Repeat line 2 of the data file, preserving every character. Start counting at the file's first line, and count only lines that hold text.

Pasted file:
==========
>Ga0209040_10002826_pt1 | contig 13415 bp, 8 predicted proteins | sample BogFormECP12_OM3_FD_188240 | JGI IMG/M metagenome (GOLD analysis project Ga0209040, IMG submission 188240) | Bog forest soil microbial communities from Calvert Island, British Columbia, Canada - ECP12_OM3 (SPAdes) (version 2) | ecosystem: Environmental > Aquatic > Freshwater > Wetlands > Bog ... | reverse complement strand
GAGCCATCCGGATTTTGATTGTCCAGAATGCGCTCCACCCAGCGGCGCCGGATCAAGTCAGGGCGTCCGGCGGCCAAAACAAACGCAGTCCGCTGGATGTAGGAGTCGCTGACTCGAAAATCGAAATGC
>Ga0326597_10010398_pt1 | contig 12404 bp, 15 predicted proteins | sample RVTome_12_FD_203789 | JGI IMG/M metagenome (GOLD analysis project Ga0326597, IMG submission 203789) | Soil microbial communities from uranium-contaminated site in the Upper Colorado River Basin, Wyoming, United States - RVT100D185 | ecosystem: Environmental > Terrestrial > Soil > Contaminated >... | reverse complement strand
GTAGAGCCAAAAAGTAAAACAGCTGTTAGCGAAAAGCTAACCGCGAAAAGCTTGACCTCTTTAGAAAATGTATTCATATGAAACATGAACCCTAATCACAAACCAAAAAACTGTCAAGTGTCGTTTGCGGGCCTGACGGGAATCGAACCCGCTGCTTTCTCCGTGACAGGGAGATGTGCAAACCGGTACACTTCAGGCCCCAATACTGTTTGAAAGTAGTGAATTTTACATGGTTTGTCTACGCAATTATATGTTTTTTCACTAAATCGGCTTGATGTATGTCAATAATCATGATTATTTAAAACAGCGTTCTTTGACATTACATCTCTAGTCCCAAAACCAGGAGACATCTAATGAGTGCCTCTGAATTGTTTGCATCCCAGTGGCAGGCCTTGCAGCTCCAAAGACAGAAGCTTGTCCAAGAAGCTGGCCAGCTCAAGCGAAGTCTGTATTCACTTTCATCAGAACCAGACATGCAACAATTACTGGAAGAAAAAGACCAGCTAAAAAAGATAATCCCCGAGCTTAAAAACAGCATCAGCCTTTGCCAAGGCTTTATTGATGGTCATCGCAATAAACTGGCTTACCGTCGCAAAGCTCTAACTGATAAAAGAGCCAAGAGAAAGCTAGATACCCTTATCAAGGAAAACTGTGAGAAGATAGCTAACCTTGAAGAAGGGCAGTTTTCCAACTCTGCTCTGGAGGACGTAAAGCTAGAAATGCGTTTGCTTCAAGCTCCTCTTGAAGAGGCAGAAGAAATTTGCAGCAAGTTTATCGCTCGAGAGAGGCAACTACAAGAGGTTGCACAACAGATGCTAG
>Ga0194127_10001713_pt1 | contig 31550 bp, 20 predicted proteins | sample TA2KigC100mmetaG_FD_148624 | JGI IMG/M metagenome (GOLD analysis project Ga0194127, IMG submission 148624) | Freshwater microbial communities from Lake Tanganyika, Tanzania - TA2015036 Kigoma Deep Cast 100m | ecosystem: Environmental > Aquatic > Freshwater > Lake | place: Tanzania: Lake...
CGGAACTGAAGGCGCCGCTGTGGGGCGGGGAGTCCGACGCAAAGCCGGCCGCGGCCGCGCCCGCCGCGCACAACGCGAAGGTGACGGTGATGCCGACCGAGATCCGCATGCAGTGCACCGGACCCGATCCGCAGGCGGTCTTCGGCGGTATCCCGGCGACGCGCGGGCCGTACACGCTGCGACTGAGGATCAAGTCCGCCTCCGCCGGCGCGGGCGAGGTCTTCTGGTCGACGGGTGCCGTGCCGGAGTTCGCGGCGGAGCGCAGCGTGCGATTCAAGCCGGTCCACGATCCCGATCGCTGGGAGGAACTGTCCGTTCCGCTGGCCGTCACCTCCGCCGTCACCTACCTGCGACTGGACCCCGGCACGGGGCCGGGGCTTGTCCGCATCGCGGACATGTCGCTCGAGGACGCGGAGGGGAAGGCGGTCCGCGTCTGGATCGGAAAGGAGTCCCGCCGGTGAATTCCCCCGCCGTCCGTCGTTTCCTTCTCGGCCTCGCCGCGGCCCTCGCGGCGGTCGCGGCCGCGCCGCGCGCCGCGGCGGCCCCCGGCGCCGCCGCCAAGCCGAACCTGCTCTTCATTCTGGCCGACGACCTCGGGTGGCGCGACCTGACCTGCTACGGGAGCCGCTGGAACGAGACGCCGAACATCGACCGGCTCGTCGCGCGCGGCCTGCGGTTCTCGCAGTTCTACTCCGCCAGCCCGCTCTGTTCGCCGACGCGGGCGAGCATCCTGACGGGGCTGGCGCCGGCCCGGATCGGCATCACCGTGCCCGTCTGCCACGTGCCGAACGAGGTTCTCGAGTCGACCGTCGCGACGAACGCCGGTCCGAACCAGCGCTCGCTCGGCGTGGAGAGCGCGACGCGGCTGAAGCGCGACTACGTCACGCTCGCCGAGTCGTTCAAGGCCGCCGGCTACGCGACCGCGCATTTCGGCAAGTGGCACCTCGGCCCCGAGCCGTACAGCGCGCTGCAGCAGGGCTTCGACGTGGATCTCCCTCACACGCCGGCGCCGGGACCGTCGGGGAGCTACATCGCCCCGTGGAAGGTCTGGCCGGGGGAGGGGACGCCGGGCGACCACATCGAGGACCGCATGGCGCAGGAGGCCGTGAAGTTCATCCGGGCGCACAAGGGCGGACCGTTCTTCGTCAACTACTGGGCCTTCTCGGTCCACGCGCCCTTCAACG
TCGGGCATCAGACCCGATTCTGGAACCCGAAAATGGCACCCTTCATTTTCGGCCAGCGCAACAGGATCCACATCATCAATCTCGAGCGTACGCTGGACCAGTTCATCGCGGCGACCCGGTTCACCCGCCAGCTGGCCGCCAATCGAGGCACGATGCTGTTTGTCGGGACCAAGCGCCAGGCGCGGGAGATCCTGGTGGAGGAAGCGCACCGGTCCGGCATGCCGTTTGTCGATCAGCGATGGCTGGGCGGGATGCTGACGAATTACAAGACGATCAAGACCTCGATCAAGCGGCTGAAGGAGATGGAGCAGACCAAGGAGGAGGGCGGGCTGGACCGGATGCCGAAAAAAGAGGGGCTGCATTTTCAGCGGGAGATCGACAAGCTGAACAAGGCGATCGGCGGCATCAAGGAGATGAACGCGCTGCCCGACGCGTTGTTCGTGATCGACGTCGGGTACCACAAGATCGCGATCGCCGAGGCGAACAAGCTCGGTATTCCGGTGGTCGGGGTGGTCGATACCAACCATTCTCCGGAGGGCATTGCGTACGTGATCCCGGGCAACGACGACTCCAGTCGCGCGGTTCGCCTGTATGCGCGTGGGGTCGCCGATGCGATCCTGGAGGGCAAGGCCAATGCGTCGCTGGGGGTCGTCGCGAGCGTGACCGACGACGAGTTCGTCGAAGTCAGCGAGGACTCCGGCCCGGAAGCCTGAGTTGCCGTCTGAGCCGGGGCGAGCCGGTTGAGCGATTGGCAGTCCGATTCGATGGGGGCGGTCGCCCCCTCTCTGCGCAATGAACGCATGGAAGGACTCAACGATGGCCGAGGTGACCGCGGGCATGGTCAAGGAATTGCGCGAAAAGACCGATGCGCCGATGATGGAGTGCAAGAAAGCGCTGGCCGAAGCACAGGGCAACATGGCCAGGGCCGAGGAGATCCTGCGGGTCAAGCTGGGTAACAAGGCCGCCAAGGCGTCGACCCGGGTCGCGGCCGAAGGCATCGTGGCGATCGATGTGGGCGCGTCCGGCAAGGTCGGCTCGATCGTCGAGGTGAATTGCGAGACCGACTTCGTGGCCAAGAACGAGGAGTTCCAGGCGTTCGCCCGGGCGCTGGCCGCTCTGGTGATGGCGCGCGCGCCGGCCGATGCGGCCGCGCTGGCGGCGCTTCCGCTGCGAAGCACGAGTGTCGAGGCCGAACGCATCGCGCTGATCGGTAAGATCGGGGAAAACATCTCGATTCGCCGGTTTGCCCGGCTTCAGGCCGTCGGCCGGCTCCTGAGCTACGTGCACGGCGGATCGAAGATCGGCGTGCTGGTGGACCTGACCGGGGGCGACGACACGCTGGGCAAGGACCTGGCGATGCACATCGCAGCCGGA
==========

GAGCCATCCGGATTTTGATTGTCCAGAATGCGCTCCACCCAGCGGCGCCGGATCAAGTCAGGGCGTCCGGCGGCCAAAACAAACGCAGTCCGCTGGATGTAGGAGTCGCTGACTCGAAAATCGAAATGC